procession is not much to see now," Liuzza says, "But
in those days it was a real event."
all the New Orleans Arbreshe were aware they were not Sicilian,
many did not know precisely what they were. Confusion abounded.
Even today the name of the culture varies from speaker to speaker;
"Arbreshe" to "Tabreshe" to "Tabrish"
and even "Gabreesh."
is one man in his 30's who was told as a child by his grandfather
that he was not Italian but "Geg," and that his ancestors
came from an island near Greece. The man spent years in a futile
search for the Island of Geg, finally deciding his paternal
forebear had his facts mixed up. It was only a chance encounter
with an Arbreshe woman who recognized the Arbreshe origin of
the man's name that solved the mystery.
the stubborn Arbreshe pride almost met its nemesis in the American
think there was a lot of pressure not to be different,"
says Philip Ciacco, former New Orleans City Council member and
now judge of the 4th Circuit Court of Appeal.
in the early days, the society was necessary for survival. But
then there was a lot of pressure to conform. Your grandparents
would speak only Arbreshe. Your parents would speak it, but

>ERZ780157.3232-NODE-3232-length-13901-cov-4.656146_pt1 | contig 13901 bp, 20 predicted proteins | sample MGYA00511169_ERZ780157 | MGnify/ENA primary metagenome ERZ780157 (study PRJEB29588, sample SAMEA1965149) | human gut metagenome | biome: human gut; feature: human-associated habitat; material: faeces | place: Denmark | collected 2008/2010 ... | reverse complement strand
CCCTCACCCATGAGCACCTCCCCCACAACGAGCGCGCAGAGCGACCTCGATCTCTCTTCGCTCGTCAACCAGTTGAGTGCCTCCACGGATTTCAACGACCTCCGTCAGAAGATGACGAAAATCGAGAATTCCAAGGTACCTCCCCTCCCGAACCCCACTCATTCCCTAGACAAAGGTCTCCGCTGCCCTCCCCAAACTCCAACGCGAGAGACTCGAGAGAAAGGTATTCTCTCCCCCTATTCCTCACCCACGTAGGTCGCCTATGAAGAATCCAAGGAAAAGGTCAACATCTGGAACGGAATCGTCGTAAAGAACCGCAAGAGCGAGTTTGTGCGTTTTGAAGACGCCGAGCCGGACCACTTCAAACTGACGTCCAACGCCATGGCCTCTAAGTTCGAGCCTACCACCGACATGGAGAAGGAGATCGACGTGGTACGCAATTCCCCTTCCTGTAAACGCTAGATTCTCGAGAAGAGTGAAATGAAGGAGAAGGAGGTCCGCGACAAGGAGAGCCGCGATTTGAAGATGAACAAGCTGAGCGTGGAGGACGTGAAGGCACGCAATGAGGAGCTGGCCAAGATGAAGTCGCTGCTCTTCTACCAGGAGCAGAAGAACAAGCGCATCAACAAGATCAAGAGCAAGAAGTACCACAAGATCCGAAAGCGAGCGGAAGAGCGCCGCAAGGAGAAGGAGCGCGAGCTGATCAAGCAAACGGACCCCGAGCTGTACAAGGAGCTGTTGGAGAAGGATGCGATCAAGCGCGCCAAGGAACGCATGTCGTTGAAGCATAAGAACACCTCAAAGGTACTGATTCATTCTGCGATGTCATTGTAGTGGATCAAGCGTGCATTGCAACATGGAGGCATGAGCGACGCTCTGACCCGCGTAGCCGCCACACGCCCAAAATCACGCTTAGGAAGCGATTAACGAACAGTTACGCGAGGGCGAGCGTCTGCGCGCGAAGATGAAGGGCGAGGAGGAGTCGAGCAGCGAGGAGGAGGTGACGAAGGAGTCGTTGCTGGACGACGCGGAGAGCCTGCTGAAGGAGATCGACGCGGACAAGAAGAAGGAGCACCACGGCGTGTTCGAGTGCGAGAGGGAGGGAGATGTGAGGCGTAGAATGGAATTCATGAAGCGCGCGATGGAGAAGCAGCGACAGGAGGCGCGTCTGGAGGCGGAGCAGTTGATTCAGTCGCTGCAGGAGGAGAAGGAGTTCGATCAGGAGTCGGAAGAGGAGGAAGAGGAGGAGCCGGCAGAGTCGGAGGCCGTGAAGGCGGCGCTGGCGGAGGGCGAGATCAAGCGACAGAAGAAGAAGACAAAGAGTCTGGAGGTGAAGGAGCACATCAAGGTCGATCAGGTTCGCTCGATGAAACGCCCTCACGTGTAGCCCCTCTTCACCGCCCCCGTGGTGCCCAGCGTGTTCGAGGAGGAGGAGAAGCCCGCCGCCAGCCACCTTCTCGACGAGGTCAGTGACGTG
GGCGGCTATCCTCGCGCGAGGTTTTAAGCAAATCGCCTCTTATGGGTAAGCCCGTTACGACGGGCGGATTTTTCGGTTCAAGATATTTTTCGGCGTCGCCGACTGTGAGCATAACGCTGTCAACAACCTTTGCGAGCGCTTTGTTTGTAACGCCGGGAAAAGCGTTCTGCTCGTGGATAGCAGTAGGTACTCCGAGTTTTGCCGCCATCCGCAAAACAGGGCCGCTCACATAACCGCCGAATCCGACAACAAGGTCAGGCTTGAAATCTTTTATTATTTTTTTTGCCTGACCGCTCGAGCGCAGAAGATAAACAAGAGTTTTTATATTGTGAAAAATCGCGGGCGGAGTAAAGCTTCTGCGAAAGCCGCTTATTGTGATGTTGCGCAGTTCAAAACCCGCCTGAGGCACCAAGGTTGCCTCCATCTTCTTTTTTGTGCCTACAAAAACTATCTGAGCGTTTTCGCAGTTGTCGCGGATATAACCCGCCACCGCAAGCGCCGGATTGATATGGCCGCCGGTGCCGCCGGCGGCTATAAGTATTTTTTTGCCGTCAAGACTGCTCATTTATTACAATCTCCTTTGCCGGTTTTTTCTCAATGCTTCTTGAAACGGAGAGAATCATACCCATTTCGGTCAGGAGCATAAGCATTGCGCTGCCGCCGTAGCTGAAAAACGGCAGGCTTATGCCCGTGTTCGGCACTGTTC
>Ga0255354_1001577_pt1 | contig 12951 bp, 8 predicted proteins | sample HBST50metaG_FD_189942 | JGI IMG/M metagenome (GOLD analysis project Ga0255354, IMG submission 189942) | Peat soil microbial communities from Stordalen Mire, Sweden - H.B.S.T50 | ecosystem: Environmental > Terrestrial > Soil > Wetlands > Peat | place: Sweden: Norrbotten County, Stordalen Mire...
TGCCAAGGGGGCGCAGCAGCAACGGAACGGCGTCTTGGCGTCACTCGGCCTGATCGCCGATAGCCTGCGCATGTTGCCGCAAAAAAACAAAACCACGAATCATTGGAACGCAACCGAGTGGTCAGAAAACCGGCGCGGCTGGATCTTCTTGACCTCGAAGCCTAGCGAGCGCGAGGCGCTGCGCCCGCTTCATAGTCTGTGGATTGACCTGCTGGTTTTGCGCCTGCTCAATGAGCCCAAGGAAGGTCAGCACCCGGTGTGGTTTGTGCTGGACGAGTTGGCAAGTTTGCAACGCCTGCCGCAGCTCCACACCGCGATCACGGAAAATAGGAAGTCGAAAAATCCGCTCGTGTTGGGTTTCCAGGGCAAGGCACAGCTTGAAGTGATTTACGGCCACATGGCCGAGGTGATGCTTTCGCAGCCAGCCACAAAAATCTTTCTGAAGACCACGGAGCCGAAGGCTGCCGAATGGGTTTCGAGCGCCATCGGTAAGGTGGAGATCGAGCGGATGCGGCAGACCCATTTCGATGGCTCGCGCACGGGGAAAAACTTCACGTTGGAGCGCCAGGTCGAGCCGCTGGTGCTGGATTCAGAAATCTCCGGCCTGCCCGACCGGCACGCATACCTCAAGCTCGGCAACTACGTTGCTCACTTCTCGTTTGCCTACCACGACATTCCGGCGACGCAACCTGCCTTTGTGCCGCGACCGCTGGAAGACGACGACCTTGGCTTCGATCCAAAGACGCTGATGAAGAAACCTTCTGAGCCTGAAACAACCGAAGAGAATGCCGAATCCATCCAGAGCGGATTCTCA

just when they didn't want you to understand. They wanted the
children to be American. The old ways fell into disuse. Membership
in the society dropped way down, to maybe a hundred."
there seems to be a resurgence of interest," Ciacco says.
"Not so much as a means of self-help, but to preserve a
vanishing heritage. My sons, who are in their 20's, have recently
joined. I'm told the membership is going up again for the first
time in years."
Schiro, the president of the society and the grandson of a Byzantine
priest came to New Orleans from Contessa when he was 16 years
old. He speaks Arbreshe fluently, as well as Italian and English.
After becoming president several years ago, he increased the
society's dwindling membership from 100 to 175 and started holding
monthly meetings at the Vista Shores Club on Bayou St. John.
vigorous 79-year old, Schiro is fair-skinned, with light eyes
and white hair. He lives with his wife in the Lake Vista ranch-style